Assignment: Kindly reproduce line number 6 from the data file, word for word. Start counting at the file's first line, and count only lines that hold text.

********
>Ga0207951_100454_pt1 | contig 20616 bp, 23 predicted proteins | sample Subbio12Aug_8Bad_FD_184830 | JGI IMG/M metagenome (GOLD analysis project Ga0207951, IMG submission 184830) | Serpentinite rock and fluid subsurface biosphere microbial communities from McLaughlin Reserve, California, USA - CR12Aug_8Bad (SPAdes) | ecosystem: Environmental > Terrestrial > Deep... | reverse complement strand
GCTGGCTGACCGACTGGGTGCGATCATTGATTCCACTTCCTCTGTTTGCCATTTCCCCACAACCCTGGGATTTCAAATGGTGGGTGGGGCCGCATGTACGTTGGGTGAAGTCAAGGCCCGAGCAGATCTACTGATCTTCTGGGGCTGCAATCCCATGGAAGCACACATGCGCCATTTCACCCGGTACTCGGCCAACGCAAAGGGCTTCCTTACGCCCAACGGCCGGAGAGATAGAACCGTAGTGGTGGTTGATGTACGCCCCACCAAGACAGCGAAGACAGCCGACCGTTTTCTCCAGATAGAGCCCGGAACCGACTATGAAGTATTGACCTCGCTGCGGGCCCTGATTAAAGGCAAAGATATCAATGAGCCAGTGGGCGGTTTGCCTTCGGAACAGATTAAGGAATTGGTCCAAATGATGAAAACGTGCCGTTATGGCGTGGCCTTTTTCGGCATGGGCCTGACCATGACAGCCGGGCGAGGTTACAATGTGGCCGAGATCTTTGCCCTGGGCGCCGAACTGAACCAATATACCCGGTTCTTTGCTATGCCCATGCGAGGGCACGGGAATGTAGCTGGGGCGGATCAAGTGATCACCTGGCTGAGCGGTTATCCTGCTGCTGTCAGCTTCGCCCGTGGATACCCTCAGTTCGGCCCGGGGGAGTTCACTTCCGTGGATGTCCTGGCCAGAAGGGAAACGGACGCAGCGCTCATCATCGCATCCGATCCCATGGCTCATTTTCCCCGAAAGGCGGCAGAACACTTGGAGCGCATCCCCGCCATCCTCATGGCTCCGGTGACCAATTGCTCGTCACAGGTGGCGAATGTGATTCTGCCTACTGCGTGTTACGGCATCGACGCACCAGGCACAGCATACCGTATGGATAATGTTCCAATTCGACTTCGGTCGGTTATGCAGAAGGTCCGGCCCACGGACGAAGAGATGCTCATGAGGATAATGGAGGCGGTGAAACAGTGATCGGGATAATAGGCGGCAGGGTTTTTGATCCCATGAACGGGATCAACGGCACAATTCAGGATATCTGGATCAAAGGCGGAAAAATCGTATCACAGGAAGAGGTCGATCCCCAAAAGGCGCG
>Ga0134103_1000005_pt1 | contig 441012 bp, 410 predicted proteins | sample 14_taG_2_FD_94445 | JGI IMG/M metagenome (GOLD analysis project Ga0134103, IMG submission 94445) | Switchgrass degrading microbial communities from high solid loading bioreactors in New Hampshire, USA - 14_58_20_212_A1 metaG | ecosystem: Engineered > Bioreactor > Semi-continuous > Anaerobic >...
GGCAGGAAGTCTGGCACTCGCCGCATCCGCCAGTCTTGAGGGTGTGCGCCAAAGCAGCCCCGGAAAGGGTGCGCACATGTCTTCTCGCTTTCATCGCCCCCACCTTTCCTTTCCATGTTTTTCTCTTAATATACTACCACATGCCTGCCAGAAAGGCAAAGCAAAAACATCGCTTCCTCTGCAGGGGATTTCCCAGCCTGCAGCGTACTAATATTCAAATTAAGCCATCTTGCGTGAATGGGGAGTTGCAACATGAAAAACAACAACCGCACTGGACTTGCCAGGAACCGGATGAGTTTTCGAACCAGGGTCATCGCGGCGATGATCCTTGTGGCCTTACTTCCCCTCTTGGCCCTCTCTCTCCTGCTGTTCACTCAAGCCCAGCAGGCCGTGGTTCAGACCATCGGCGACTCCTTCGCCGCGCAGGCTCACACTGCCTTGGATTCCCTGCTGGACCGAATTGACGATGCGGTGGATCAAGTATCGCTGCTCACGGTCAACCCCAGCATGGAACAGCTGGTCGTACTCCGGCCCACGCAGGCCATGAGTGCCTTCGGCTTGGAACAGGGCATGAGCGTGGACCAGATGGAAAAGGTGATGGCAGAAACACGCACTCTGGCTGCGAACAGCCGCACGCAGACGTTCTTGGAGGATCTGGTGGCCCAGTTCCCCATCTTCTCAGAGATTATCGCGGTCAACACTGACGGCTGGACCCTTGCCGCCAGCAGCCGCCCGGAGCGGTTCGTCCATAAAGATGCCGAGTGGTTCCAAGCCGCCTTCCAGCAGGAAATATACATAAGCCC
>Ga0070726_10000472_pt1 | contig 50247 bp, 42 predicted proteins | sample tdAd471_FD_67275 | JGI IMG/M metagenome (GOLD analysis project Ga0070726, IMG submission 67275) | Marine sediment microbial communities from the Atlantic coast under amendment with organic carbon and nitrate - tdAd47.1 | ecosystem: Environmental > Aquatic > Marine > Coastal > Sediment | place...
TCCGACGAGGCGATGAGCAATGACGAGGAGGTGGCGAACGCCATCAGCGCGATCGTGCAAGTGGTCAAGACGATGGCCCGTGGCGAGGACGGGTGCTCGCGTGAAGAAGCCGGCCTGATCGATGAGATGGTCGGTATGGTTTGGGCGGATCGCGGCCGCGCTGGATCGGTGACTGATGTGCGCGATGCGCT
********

TCCGACGAGGCGATGAGCAATGACGAGGAGGTGGCGAACGCCATCAGCGCGATCGTGCAAGTGGTCAAGACGATGGCCCGTGGCGAGGACGGGTGCTCGCGTGAAGAAGCCGGCCTGATCGATGAGATGGTCGGTATGGTTTGGGCGGATCGCGGCCGCGCTGGATCGGTGACTGATGTGCGCGATGCGCT